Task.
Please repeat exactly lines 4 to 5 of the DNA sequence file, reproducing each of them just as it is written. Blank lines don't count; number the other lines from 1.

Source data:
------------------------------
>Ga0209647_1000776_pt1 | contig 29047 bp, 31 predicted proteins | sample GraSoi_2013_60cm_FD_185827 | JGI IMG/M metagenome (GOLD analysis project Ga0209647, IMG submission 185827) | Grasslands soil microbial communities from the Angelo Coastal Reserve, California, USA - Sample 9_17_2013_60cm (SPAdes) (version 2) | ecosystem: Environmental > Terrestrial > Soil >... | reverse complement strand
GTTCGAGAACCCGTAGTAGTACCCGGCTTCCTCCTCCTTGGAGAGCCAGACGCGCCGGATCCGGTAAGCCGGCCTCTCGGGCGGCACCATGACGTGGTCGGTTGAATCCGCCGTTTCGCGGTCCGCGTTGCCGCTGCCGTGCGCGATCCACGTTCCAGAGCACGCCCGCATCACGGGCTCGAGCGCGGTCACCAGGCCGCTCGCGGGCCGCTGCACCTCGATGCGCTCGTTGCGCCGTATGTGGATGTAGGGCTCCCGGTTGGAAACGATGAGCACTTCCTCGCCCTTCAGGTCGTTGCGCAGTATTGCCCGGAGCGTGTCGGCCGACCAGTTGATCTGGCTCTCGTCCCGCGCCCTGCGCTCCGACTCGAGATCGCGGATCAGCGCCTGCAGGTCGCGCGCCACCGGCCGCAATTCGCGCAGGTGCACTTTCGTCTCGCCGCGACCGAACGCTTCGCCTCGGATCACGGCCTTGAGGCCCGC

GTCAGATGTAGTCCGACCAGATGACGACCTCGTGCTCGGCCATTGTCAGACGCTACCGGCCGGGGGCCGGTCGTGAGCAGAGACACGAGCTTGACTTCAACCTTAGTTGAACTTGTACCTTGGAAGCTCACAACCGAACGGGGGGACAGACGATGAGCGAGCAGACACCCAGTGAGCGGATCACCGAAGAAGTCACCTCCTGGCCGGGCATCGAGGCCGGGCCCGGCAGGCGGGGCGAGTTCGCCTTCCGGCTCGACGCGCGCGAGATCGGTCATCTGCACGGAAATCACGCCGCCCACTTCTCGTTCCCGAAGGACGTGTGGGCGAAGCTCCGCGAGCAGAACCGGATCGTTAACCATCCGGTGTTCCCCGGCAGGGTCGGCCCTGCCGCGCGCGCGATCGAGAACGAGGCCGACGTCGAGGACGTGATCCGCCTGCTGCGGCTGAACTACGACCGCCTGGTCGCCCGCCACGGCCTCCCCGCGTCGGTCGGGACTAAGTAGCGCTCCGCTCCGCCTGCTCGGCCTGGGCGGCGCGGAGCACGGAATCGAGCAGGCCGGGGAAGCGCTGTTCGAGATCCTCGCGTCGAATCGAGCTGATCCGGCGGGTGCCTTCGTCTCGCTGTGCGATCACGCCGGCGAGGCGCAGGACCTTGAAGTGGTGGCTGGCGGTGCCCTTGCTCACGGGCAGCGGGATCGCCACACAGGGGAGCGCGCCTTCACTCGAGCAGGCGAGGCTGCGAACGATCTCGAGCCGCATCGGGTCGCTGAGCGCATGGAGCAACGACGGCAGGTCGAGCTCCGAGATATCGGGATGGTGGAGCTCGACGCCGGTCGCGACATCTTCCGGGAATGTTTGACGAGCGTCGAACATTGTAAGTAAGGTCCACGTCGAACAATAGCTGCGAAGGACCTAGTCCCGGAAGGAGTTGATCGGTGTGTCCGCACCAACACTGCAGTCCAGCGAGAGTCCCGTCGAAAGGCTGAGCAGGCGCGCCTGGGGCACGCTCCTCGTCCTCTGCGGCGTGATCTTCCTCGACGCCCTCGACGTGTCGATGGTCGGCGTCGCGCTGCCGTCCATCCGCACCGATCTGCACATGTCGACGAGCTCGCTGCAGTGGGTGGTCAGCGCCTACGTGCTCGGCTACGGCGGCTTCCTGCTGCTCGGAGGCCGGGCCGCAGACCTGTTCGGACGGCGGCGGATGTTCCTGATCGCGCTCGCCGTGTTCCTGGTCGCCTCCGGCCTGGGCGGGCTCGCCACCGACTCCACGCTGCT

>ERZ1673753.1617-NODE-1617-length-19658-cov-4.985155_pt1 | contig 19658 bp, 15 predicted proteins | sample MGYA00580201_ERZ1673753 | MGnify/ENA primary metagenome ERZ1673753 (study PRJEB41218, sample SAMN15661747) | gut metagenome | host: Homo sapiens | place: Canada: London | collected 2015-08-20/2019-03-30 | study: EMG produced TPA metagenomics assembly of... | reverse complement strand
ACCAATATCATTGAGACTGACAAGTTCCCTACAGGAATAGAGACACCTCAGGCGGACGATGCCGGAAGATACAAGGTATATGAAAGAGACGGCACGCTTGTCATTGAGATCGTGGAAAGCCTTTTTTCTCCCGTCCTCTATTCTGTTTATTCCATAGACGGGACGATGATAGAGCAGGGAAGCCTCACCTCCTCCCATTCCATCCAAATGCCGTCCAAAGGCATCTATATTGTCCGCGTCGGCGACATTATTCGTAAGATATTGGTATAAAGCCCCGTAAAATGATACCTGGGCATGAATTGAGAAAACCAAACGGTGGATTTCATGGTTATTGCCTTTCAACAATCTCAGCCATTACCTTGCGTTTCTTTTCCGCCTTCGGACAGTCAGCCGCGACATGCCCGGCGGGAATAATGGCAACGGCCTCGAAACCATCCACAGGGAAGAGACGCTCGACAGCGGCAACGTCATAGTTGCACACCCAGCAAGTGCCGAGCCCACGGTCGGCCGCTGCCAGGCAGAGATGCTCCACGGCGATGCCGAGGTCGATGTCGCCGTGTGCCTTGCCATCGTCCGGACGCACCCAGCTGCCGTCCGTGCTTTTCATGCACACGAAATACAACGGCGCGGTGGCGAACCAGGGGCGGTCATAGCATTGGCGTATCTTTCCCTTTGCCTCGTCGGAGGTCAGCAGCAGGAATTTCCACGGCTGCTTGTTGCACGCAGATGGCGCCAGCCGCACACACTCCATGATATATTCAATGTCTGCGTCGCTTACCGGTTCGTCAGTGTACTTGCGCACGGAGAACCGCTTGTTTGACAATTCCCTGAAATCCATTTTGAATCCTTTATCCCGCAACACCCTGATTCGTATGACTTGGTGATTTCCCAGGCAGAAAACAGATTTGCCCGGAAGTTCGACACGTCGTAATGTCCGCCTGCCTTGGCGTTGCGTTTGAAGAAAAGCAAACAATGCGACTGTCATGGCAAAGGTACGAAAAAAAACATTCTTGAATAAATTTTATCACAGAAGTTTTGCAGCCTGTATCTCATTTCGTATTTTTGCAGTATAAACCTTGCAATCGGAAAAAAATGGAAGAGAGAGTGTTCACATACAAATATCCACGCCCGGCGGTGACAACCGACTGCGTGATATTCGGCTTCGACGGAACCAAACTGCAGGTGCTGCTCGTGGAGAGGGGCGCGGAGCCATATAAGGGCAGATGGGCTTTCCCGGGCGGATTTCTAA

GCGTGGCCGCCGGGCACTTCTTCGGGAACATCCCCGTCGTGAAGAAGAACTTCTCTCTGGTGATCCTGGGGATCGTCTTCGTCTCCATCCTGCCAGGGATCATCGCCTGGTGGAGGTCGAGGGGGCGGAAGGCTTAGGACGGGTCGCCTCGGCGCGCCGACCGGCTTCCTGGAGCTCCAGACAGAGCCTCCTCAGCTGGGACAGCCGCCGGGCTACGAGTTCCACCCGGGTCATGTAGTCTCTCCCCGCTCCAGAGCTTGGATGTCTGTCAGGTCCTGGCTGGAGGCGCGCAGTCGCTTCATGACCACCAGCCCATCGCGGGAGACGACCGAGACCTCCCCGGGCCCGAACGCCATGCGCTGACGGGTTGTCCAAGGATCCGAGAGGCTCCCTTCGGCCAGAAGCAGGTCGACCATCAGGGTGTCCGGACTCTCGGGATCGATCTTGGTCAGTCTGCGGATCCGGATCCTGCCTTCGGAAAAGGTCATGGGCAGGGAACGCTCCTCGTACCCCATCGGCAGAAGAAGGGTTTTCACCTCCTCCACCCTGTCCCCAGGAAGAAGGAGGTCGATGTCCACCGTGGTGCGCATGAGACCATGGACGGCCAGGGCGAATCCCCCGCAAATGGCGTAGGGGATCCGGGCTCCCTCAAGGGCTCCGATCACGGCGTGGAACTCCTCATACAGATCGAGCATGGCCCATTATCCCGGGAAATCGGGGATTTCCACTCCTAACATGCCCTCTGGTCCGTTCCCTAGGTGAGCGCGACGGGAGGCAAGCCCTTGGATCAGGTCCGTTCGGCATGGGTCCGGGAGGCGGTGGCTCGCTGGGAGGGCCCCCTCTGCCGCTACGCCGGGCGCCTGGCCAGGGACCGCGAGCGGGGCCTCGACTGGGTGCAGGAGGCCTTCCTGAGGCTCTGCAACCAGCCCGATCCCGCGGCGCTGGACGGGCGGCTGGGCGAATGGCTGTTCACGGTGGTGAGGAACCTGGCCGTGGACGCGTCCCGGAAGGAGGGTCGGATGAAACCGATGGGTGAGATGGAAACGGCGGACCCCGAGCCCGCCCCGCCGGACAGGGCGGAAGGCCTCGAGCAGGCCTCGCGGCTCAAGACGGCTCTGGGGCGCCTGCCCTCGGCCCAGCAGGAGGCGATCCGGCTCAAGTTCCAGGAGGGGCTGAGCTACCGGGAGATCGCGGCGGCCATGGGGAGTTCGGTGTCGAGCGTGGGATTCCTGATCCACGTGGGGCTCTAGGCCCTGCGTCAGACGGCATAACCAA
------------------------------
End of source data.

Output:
>ERZ1673753.1617-NODE-1617-length-19658-cov-4.985155_pt1 | contig 19658 bp, 15 predicted proteins | sample MGYA00580201_ERZ1673753 | MGnify/ENA primary metagenome ERZ1673753 (study PRJEB41218, sample SAMN15661747) | gut metagenome | host: Homo sapiens | place: Canada: London | collected 2015-08-20/2019-03-30 | study: EMG produced TPA metagenomics assembly of... | reverse complement strand
ACCAATATCATTGAGACTGACAAGTTCCCTACAGGAATAGAGACACCTCAGGCGGACGATGCCGGAAGATACAAGGTATATGAAAGAGACGGCACGCTTGTCATTGAGATCGTGGAAAGCCTTTTTTCTCCCGTCCTCTATTCTGTTTATTCCATAGACGGGACGATGATAGAGCAGGGAAGCCTCACCTCCTCCCATTCCATCCAAATGCCGTCCAAAGGCATCTATATTGTCCGCGTCGGCGACATTATTCGTAAGATATTGGTATAAAGCCCCGTAAAATGATACCTGGGCATGAATTGAGAAAACCAAACGGTGGATTTCATGGTTATTGCCTTTCAACAATCTCAGCCATTACCTTGCGTTTCTTTTCCGCCTTCGGACAGTCAGCCGCGACATGCCCGGCGGGAATAATGGCAACGGCCTCGAAACCATCCACAGGGAAGAGACGCTCGACAGCGGCAACGTCATAGTTGCACACCCAGCAAGTGCCGAGCCCACGGTCGGCCGCTGCCAGGCAGAGATGCTCCACGGCGATGCCGAGGTCGATGTCGCCGTGTGCCTTGCCATCGTCCGGACGCACCCAGCTGCCGTCCGTGCTTTTCATGCACACGAAATACAACGGCGCGGTGGCGAACCAGGGGCGGTCATAGCATTGGCGTATCTTTCCCTTTGCCTCGTCGGAGGTCAGCAGCAGGAATTTCCACGGCTGCTTGTTGCACGCAGATGGCGCCAGCCGCACACACTCCATGATATATTCAATGTCTGCGTCGCTTACCGGTTCGTCAGTGTACTTGCGCACGGAGAACCGCTTGTTTGACAATTCCCTGAAATCCATTTTGAATCCTTTATCCCGCAACACCCTGATTCGTATGACTTGGTGATTTCCCAGGCAGAAAACAGATTTGCCCGGAAGTTCGACACGTCGTAATGTCCGCCTGCCTTGGCGTTGCGTTTGAAGAAAAGCAAACAATGCGACTGTCATGGCAAAGGTACGAAAAAAAACATTCTTGAATAAATTTTATCACAGAAGTTTTGCAGCCTGTATCTCATTTCGTATTTTTGCAGTATAAACCTTGCAATCGGAAAAAAATGGAAGAGAGAGTGTTCACATACAAATATCCACGCCCGGCGGTGACAACCGACTGCGTGATATTCGGCTTCGACGGAACCAAACTGCAGGTGCTGCTCGTGGAGAGGGGCGCGGAGCCATATAAGGGCAGATGGGCTTTCCCGGGCGGATTTCTAA